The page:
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Book Review -- Girl Rising by Tanya Lee Stone. Penguin Random House, 2017


In 2013, Tanya Lee Stone saw the documentary film Girl Rising and quickly realized that there was another format in which to tell the stories of the amazing young women around the world who face obstacles to obtain a basic education. And thus, this book was born. Building on the field notes, photographs, and raw footage provided by the filmmakers, Stone brings to life the lives of girls from India, Nepal, Egypt, Cambodia, and other countries where there are approximately sixty-two million girls who are not in school. Organizing the stories around three barriers to education access (modern-day slavery, child marriage, and limited access), Stone, and the stories she tells, puts real faces to the challenges and beautiful successes of amazing young women.

 

The stories told in Girl Rising are full of pain and grief, but the ultimate message of this book is one of hope and courage. The stunning photographs are powerful reminders that there are real people behind the statistics. Stone outlines with basic infographics. She also places a strong emphasis on the arts in the lives of these girls, and she shows how they use dance, drawing, and poetry to convey their messages for the promise of change. The girls' ability to triumph over extreme odds to just go to school provides a sobering reality to many teens; Stone’s focus in the last chapter that covers the solutions anyone can use to change the world, are empowering. Tanya Lee Stone's vision for how the future of our globally connected world can build and support girls through education, is for every reader who cares about making a difference.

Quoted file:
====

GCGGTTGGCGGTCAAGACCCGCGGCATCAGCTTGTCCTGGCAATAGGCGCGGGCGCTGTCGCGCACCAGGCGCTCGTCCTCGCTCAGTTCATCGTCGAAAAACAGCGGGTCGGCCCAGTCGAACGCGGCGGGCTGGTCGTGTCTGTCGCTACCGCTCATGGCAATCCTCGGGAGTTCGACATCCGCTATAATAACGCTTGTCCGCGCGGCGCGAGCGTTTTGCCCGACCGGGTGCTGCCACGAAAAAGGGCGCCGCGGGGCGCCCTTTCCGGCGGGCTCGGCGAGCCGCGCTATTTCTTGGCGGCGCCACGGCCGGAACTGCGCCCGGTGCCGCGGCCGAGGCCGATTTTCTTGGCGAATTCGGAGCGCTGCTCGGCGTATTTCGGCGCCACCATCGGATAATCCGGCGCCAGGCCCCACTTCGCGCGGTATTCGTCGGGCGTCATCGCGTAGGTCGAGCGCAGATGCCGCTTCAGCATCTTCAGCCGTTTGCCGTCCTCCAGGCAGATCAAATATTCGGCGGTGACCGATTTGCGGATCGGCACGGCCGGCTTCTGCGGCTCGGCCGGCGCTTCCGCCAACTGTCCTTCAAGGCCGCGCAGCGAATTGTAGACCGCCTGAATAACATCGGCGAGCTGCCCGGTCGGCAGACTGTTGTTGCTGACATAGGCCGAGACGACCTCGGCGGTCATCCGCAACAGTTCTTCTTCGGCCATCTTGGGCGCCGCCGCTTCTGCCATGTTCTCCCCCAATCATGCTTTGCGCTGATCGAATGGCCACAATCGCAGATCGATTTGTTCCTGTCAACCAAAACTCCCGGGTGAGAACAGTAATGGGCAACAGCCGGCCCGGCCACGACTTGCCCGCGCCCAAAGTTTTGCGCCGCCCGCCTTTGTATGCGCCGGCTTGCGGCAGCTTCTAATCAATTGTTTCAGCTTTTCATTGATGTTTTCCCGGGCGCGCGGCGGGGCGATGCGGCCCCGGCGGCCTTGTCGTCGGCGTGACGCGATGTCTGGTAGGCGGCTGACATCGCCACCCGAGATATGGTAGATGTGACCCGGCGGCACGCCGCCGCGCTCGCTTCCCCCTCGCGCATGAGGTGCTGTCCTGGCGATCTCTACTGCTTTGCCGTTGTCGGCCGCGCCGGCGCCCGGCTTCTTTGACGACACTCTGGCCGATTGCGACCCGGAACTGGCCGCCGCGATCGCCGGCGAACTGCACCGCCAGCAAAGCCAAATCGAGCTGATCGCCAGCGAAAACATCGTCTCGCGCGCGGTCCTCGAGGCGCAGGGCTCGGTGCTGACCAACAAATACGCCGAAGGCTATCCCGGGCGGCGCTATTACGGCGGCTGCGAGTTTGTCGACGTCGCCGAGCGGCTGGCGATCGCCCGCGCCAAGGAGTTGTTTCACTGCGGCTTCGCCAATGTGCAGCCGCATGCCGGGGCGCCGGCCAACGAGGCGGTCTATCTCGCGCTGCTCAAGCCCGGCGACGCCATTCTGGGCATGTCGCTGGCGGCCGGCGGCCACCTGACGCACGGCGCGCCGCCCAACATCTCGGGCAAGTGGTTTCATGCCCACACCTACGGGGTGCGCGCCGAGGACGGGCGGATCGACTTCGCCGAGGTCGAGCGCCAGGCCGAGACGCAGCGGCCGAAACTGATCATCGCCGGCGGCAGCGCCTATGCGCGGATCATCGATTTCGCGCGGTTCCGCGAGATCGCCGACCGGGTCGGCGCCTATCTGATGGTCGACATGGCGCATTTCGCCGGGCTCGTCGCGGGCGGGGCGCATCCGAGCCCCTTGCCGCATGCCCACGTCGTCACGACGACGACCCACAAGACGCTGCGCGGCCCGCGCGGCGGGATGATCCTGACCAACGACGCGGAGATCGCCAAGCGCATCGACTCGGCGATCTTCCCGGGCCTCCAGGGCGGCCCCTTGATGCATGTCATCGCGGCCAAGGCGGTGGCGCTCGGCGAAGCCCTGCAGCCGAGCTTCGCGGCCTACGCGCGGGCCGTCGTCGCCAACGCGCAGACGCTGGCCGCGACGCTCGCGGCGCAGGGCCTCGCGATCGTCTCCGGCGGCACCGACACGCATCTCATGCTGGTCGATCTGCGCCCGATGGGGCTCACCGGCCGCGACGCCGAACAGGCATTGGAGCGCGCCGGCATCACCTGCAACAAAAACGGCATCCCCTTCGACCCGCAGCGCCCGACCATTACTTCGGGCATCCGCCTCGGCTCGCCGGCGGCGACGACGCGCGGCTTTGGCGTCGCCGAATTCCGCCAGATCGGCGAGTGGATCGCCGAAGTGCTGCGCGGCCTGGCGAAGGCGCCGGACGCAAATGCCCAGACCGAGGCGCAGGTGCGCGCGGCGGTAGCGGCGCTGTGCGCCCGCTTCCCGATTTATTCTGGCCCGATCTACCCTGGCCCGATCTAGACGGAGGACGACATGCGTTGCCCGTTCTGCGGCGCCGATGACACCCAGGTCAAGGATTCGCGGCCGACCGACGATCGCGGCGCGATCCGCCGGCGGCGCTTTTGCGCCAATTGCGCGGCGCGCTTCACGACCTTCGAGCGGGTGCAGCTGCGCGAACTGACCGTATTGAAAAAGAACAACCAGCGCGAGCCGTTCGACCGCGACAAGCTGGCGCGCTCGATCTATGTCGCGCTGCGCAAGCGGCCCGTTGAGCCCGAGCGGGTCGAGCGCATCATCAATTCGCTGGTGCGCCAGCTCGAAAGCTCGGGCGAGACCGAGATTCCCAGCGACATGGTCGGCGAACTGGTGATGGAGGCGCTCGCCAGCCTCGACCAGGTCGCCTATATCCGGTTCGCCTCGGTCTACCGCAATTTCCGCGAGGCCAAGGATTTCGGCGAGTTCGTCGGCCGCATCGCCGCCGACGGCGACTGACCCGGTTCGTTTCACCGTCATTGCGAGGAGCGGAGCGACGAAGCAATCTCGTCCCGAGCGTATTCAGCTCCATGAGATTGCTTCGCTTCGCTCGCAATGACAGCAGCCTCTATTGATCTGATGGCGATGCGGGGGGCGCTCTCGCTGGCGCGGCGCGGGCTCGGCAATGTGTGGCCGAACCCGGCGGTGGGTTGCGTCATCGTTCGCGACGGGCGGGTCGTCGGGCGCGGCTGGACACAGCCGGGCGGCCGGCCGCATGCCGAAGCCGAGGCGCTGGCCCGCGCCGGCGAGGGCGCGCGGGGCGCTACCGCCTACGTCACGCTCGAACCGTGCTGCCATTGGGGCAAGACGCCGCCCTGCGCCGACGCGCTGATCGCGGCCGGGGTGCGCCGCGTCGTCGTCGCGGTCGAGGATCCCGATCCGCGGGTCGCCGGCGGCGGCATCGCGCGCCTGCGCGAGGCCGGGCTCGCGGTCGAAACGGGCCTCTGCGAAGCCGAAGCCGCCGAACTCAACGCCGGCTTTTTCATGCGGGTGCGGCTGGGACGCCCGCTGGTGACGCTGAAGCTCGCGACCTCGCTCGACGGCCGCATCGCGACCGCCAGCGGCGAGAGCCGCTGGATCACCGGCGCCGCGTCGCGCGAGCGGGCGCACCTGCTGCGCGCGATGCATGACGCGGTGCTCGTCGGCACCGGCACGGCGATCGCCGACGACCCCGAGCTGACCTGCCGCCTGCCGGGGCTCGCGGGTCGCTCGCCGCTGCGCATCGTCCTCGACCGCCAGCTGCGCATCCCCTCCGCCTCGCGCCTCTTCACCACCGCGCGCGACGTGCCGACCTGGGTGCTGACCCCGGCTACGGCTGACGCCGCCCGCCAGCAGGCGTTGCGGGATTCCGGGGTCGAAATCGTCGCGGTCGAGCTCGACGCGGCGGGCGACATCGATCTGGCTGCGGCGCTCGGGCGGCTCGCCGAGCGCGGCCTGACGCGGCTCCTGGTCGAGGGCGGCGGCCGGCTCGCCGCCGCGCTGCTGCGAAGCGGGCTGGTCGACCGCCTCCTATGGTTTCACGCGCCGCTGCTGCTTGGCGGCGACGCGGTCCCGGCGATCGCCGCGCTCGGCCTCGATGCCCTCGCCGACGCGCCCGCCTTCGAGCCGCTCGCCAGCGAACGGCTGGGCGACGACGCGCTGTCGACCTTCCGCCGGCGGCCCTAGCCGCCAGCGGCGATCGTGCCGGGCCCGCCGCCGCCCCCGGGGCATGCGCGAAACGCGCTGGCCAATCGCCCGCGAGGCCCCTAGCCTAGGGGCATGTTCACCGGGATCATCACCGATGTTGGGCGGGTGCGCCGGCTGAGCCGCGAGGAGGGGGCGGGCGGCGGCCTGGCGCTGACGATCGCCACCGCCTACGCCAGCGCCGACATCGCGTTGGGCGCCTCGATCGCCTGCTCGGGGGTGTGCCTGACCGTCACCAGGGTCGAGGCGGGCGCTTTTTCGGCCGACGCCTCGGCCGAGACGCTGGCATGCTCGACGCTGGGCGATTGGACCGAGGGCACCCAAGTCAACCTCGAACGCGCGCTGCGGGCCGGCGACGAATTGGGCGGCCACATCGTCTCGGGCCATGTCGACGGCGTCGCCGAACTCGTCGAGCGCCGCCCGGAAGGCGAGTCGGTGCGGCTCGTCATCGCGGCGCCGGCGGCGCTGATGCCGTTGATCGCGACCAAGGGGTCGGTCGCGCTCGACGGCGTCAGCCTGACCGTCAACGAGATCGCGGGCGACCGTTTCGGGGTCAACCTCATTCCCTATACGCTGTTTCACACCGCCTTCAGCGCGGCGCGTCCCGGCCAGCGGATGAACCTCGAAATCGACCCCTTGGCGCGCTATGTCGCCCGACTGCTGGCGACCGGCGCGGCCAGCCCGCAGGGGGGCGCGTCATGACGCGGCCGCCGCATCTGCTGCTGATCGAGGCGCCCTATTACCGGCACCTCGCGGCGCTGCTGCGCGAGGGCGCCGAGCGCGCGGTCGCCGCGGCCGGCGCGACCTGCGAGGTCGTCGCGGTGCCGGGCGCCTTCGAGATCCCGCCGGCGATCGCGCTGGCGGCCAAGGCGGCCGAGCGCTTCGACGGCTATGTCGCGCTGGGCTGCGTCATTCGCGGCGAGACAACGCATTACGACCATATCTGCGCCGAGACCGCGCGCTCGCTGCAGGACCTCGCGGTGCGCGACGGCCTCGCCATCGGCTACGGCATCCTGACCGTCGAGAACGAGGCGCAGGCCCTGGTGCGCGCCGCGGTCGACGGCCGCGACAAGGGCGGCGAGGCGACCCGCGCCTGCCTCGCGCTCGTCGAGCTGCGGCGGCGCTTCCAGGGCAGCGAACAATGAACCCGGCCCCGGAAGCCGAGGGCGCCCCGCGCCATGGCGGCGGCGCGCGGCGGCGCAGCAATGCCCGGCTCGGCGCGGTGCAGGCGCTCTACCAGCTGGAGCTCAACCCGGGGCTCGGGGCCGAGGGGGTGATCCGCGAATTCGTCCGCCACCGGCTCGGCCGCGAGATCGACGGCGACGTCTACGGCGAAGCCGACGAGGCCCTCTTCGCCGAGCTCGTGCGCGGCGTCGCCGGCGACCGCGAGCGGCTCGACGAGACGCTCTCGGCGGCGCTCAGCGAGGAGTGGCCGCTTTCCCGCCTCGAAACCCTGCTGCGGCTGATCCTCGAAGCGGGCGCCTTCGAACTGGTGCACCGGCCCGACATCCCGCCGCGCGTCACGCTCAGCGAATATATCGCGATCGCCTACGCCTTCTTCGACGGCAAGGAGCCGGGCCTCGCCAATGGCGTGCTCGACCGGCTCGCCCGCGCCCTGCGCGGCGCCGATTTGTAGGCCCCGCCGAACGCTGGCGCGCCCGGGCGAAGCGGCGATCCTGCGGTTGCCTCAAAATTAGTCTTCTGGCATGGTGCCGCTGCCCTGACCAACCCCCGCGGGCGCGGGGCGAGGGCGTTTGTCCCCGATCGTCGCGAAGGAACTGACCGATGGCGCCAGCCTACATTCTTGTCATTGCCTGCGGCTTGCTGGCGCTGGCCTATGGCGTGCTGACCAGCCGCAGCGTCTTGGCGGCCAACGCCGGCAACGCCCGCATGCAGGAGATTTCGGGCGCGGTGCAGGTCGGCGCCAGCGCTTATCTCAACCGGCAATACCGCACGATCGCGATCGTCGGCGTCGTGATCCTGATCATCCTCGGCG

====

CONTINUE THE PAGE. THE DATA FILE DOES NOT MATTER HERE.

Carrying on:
By Rachel Wadham, Host of WORLDS AWAITING

 

*Contains truthful representation of real life violence, assault, poverty.

 

Find this and other book reviews at: http://byucbmr.com

 

DISCLAIMER:

At Worlds Awaiting we discuss a wide range of information aimed at supporting adults who want to build literacy skills in their children.   We understand that there is no “one size fits all” approach when it comes to children’s development, so the information we provide is intended to reach a wide audience. The books and other resources we recommend will also naturally cover a wide range of interests and subject matter that addresses a range of maturity, reading, and comprehension levels.  Since no one understands a child’s needs better than their caretakers, we encourage families to critically select the books and resources that meet their own individual needs and standards.


Sherlock Holmes


As a young teenager I, like many teens, developed a love of mystery stories. With that love, I also developed a fascination with one of the most endearing literary characters who still has books written about him and films as well, to this day—Sherlock Holmes. There seems to be something fundamentally interesting about a man who can solve mysteries by observing the world around him in such minute detail; it’s a testament to the power of the human brain and how it can be used.